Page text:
So, the Holy Spirit, guardian of our faith, brought us up, created that faith, called us out of our sin. Now we are able to sing a NEW song. As David goes on to say, “He has put a new song in my mouth—praise to our God” [v.3]. In the muck of our sin—living our sinful lives apart from Christ and the work of the Holy Spirit—we don’t sing a new song. We sing the songs of complaint and disgruntlement against God. We sing the songs of evil and sin and the wickedness of following our own ways. The Holy Spirit gives new birth, new life, bringing us out so that we have a new song of salvation and praise to sing to our Lord.
David says as well, “Blessed is the man who makes the LORD his trust.” [v.4] We are indeed greatly blessed by having been called out of the pit. We CAN’T put our trust in God while we are sinking in the mud of our sin and unbelief. The Holy Spirit calls us so that we DO put our trust in Him and receive all the wonderful blessings that Christ won for us when He died and which He so much wants to give.
David continues to describe the Holy Spirit as having set us on the rock. If you recall the childhood story of the three little pigs it becomes pretty clear very quickly which of the three building materials was superior. The sticks and the straw could not protect the little pigs. The brick—the hard substance could protect. So too, if the Holy Spirit brought us out of the pit, out of clay, out of mud and set us in mud somewhere else, what good would it do? We would just keep sinking.
The Holy Spirit has not only brought us out of the pit. He has firmly established us on solid granite rock that cannot be moved. That rock is Christ our Cornerstone. As David said, “He has brought me up out of a horrible pit…and set my feet upon a rock, and established my steps.”[v.2] It is the rock of Christ’s Truth revealed in the Gospel which Jesus said is the rock upon which a wise builder builds his house. The storms came and the winds blew upon that house and it stood rock solid! Anyone who builds on some other foundation builds on shifting sand and that house does fall.
Scripture describes Christ as the rock of our salvation. Psalm 46—"God is our refuge and strength" a rock on which we can put pressure, on which we can walk with firm steps so that we do not fall or slip. When Paul describes the “armor of God” in Ephesians chapter 6, he speaks of putting “the preparation of the Gospel of Peace” (Ephesians 6:15) on our feet . We need shoes to give us balance and to protect our feet from sharp dangerous things on the path.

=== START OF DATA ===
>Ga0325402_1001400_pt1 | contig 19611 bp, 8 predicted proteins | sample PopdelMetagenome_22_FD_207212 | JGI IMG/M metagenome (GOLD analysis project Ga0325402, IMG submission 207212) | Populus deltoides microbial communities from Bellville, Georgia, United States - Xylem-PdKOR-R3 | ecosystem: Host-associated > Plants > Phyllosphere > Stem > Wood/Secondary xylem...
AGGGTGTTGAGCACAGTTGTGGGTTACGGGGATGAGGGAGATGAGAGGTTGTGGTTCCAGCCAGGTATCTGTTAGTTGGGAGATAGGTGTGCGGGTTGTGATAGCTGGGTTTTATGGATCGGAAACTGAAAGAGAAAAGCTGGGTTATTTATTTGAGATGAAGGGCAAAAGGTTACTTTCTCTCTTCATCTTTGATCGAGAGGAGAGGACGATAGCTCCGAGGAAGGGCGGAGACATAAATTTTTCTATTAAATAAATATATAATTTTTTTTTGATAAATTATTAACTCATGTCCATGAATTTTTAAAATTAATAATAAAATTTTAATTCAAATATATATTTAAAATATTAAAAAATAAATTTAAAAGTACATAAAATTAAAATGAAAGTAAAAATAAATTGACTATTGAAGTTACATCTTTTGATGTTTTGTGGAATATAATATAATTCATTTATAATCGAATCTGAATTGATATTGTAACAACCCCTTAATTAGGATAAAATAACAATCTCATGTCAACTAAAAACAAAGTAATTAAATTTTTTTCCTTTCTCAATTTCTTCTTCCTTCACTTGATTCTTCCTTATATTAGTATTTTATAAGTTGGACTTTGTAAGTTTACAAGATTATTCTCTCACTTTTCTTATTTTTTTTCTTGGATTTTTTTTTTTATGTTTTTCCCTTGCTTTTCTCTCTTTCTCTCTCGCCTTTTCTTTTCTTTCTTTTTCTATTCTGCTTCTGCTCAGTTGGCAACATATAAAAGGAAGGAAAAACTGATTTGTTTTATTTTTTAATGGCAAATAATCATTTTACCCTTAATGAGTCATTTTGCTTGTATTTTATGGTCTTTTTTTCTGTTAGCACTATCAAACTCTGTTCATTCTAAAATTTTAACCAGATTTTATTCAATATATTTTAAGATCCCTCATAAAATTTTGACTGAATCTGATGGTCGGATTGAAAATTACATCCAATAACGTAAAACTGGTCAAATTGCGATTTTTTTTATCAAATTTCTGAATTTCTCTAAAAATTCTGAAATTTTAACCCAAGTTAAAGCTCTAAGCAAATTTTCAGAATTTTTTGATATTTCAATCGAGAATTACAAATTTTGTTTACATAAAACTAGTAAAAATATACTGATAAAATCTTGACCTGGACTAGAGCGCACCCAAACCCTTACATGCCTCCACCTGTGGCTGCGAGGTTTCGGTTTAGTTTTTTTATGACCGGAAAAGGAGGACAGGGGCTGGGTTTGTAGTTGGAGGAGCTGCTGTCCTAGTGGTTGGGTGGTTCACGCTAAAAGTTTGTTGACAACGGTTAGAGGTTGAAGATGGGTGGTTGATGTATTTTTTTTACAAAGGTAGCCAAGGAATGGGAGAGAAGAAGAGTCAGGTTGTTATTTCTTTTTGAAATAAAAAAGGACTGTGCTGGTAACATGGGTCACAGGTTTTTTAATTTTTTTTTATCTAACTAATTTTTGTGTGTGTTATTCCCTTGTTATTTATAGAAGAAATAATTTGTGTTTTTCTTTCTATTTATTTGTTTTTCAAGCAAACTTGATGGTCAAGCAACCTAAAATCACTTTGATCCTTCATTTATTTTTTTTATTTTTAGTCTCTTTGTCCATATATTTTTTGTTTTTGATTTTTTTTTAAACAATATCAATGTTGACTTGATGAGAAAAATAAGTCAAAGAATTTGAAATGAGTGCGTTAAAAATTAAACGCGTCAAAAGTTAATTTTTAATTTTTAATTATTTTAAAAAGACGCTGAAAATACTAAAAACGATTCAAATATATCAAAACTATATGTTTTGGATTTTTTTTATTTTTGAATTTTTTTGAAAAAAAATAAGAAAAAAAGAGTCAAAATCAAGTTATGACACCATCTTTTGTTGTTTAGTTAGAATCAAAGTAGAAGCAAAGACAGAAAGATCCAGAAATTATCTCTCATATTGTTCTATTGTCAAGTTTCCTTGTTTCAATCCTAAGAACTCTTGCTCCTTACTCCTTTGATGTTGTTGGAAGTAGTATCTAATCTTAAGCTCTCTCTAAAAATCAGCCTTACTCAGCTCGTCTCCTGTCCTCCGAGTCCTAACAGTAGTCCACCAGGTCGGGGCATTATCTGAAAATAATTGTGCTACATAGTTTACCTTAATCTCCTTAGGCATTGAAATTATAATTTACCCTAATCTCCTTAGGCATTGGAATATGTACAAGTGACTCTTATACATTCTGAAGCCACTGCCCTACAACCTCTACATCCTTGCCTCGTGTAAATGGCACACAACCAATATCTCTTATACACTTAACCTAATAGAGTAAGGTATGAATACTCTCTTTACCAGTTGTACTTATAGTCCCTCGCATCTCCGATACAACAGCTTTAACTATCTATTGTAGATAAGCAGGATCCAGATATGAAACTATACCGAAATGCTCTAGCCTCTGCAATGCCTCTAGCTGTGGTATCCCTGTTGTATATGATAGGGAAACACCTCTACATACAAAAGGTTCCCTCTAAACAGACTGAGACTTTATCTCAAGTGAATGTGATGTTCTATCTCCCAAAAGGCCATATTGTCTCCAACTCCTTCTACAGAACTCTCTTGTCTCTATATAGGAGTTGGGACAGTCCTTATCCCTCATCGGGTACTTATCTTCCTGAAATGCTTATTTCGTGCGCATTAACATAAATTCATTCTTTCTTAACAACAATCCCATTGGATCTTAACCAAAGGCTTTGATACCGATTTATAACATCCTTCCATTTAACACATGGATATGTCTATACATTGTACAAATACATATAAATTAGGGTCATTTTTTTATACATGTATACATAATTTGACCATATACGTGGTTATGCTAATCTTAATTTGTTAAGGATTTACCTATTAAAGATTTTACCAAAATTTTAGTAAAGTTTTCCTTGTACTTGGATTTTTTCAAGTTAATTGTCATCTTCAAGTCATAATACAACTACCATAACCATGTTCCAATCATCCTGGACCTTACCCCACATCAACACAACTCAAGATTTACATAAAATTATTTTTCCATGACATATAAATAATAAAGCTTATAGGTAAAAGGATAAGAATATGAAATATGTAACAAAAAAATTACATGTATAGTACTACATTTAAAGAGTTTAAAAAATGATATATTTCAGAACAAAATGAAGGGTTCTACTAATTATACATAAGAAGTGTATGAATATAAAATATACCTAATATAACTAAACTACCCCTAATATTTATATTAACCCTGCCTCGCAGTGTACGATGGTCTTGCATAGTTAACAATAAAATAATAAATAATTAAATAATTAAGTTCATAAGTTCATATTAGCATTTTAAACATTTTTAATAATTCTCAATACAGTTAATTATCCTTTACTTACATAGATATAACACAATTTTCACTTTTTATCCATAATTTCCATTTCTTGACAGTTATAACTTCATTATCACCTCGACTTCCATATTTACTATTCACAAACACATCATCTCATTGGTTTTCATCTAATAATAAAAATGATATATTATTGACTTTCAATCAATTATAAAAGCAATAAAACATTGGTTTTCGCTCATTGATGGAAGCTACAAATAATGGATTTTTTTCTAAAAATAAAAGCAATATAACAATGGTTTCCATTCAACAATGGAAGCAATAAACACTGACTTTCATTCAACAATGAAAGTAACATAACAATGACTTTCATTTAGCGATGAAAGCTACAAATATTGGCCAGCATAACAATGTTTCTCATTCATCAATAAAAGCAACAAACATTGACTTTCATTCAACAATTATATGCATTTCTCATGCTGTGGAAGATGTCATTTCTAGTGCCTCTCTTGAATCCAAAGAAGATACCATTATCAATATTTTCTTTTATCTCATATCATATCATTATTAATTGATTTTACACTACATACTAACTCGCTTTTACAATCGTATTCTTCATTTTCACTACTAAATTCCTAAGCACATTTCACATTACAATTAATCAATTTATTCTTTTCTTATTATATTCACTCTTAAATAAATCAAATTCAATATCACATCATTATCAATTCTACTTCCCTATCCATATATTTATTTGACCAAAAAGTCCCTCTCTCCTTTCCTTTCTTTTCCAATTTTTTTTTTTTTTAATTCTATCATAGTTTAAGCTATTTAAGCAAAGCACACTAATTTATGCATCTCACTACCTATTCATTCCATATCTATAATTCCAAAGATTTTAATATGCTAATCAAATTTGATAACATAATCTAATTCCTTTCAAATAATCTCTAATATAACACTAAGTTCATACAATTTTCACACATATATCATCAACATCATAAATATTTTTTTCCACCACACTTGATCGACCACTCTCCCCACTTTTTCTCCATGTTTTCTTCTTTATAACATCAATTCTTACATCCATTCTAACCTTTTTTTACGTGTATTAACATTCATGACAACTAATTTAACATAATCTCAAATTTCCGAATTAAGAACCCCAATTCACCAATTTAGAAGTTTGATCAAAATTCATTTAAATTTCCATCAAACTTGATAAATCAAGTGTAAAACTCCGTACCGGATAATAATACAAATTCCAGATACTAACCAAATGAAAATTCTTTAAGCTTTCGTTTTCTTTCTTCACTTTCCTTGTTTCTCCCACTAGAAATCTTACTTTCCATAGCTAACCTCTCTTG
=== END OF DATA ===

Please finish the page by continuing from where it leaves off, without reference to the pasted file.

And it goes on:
The Gospel rock and foot protection establishes our steps throughout our life. As we go through life we turn to the Gospel for reassurance. We think of epistle reading in which the world is described as groaning, and we too groan under the weight of sin, but we’re walking on rock! We’re walking on the truth of God! Let anything come what may, we have salvation and the truth of our Lord.
Being established on the rock means then that we are able to go out and to give testimony to our Lord. As David says, "…praise to our God; many will see it and fear, and will trust in the LORD.” [v.3] Standing on the rock, free from the pit, we can look out and enjoy salvation. We can be part of that joyful laughter that is singing the praises of our God. As we sing that new song of thanksgiving and joy in our salvation, people will hear. People will be moved by the Gospel and they too will be brought to faith.
Jesus promises that the Holy Spirit will work through the Word to give the words and the confidence to testify and confess Jesus’ name (cf: Gospel reading). Being able to stand on the rock of God’s truth and boldly declare what He has done for us is part of the guardianship of our faith. When we express our faith to others it is a faith-strengthening exercise. If we never say anything, if we never proclaim our faith, never speak it, we won’t so easily feel the need to dig into Scripture. If we don’t hear ourselves proclaiming our faith we will begin to shrivel up in our faith. When, through the working of the Spirit and the Word, we stand on the rock and proclaim it, we grow in boldness by the grace of God. We declare what we believe and our faith is strengthened.